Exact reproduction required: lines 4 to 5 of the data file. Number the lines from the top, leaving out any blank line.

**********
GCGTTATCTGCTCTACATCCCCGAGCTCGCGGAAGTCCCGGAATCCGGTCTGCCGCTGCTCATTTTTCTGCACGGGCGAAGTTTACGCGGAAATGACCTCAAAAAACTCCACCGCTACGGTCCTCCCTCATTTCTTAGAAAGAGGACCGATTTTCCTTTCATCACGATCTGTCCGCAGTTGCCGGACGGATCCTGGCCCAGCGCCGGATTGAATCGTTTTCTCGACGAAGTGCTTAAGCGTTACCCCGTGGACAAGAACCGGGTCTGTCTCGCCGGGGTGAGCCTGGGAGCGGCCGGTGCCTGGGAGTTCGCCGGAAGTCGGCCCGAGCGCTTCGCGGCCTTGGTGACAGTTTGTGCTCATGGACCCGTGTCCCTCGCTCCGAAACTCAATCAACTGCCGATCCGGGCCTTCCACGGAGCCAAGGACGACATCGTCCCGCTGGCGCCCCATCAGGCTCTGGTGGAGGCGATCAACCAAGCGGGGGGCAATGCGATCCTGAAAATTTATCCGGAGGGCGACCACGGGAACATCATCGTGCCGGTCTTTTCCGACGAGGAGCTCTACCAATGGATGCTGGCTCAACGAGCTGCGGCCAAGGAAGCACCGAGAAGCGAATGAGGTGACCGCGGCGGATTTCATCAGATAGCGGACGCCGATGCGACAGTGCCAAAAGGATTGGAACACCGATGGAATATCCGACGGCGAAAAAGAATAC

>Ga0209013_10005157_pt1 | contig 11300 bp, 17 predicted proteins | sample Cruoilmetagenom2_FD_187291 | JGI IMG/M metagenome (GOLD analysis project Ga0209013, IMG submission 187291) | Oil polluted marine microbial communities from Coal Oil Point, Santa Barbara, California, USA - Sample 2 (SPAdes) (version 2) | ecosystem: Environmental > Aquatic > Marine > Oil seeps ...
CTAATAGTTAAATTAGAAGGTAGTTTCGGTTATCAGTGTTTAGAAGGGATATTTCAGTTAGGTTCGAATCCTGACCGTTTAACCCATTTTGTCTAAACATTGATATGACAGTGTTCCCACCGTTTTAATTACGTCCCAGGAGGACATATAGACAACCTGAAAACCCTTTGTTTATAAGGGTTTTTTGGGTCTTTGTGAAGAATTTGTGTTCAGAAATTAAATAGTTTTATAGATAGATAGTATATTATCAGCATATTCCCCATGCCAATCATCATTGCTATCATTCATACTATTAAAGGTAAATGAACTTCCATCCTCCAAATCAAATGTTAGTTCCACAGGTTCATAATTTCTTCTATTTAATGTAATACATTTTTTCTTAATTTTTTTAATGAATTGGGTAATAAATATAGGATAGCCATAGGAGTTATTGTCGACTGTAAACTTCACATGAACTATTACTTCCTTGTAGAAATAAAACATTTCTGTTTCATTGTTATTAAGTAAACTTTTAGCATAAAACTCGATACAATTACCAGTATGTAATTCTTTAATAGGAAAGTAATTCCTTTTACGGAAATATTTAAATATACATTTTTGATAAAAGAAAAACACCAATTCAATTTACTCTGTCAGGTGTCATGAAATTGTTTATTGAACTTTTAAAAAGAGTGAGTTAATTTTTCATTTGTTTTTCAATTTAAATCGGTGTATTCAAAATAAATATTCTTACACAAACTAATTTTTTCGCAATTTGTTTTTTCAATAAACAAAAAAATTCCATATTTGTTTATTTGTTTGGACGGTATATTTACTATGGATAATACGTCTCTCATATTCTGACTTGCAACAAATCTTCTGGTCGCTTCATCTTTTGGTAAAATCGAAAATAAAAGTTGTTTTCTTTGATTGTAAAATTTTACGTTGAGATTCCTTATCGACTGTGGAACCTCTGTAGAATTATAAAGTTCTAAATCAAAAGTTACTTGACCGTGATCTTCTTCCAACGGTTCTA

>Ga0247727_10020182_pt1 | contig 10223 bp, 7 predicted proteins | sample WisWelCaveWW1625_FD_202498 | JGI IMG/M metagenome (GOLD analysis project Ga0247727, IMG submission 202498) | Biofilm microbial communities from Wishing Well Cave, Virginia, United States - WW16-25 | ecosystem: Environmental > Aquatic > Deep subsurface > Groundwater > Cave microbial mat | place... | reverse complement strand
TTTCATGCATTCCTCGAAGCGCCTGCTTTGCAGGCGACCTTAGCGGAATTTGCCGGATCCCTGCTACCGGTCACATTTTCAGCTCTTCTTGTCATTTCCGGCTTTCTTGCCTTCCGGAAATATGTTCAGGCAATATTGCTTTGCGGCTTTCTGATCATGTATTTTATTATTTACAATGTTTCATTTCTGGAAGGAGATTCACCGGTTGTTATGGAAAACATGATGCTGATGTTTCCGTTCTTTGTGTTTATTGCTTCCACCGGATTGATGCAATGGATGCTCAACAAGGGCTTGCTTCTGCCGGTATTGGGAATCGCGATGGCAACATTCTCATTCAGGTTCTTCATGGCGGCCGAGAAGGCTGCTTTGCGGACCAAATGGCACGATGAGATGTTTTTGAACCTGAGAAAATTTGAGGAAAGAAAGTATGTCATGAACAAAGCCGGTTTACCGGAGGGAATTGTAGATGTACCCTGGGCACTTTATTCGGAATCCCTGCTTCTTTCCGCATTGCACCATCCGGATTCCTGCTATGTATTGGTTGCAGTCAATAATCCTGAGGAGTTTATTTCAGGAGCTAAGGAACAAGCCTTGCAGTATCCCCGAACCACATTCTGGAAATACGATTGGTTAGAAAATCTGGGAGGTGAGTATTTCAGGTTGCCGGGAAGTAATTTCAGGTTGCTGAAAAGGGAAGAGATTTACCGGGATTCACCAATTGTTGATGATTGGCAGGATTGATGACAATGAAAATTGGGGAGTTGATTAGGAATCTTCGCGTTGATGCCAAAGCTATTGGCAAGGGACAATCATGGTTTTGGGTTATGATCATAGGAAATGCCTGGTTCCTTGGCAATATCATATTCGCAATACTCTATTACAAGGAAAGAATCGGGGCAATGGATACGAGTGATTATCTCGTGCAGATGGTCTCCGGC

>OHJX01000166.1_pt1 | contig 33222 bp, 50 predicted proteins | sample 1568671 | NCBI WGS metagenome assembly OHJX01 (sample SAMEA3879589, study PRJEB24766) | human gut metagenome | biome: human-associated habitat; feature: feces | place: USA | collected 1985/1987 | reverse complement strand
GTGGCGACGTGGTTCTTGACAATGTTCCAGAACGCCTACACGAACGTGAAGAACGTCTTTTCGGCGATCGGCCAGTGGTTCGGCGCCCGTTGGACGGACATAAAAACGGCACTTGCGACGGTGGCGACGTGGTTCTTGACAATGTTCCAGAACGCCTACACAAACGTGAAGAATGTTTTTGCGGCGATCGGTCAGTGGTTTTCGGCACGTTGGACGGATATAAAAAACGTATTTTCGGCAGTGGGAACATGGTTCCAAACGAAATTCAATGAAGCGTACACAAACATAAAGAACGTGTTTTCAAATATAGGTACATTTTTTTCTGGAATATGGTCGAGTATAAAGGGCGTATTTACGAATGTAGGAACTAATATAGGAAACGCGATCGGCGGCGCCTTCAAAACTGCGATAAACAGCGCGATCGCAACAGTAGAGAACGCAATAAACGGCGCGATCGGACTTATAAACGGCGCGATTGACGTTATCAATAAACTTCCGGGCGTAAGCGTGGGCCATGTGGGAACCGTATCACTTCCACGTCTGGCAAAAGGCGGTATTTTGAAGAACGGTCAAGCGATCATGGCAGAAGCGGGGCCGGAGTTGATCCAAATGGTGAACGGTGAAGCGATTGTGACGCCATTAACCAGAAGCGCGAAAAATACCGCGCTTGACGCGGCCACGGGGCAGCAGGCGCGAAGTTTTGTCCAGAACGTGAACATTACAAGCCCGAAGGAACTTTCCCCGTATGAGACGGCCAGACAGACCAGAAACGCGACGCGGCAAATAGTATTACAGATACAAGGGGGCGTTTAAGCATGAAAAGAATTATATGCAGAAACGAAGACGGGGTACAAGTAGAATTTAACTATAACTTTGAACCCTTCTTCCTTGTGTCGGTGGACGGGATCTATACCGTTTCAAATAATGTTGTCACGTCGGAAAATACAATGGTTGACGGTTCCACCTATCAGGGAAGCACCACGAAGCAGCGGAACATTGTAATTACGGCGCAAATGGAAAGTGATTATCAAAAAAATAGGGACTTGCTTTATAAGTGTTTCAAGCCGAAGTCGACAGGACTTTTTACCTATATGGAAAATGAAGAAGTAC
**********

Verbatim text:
>Ga0247727_10020182_pt1 | contig 10223 bp, 7 predicted proteins | sample WisWelCaveWW1625_FD_202498 | JGI IMG/M metagenome (GOLD analysis project Ga0247727, IMG submission 202498) | Biofilm microbial communities from Wishing Well Cave, Virginia, United States - WW16-25 | ecosystem: Environmental > Aquatic > Deep subsurface > Groundwater > Cave microbial mat | place... | reverse complement strand
TTTCATGCATTCCTCGAAGCGCCTGCTTTGCAGGCGACCTTAGCGGAATTTGCCGGATCCCTGCTACCGGTCACATTTTCAGCTCTTCTTGTCATTTCCGGCTTTCTTGCCTTCCGGAAATATGTTCAGGCAATATTGCTTTGCGGCTTTCTGATCATGTATTTTATTATTTACAATGTTTCATTTCTGGAAGGAGATTCACCGGTTGTTATGGAAAACATGATGCTGATGTTTCCGTTCTTTGTGTTTATTGCTTCCACCGGATTGATGCAATGGATGCTCAACAAGGGCTTGCTTCTGCCGGTATTGGGAATCGCGATGGCAACATTCTCATTCAGGTTCTTCATGGCGGCCGAGAAGGCTGCTTTGCGGACCAAATGGCACGATGAGATGTTTTTGAACCTGAGAAAATTTGAGGAAAGAAAGTATGTCATGAACAAAGCCGGTTTACCGGAGGGAATTGTAGATGTACCCTGGGCACTTTATTCGGAATCCCTGCTTCTTTCCGCATTGCACCATCCGGATTCCTGCTATGTATTGGTTGCAGTCAATAATCCTGAGGAGTTTATTTCAGGAGCTAAGGAACAAGCCTTGCAGTATCCCCGAACCACATTCTGGAAATACGATTGGTTAGAAAATCTGGGAGGTGAGTATTTCAGGTTGCCGGGAAGTAATTTCAGGTTGCTGAAAAGGGAAGAGATTTACCGGGATTCACCAATTGTTGATGATTGGCAGGATTGATGACAATGAAAATTGGGGAGTTGATTAGGAATCTTCGCGTTGATGCCAAAGCTATTGGCAAGGGACAATCATGGTTTTGGGTTATGATCATAGGAAATGCCTGGTTCCTTGGCAATATCATATTCGCAATACTCTATTACAAGGAAAGAATCGGGGCAATGGATACGAGTGATTATCTCGTGCAGATGGTCTCCGGC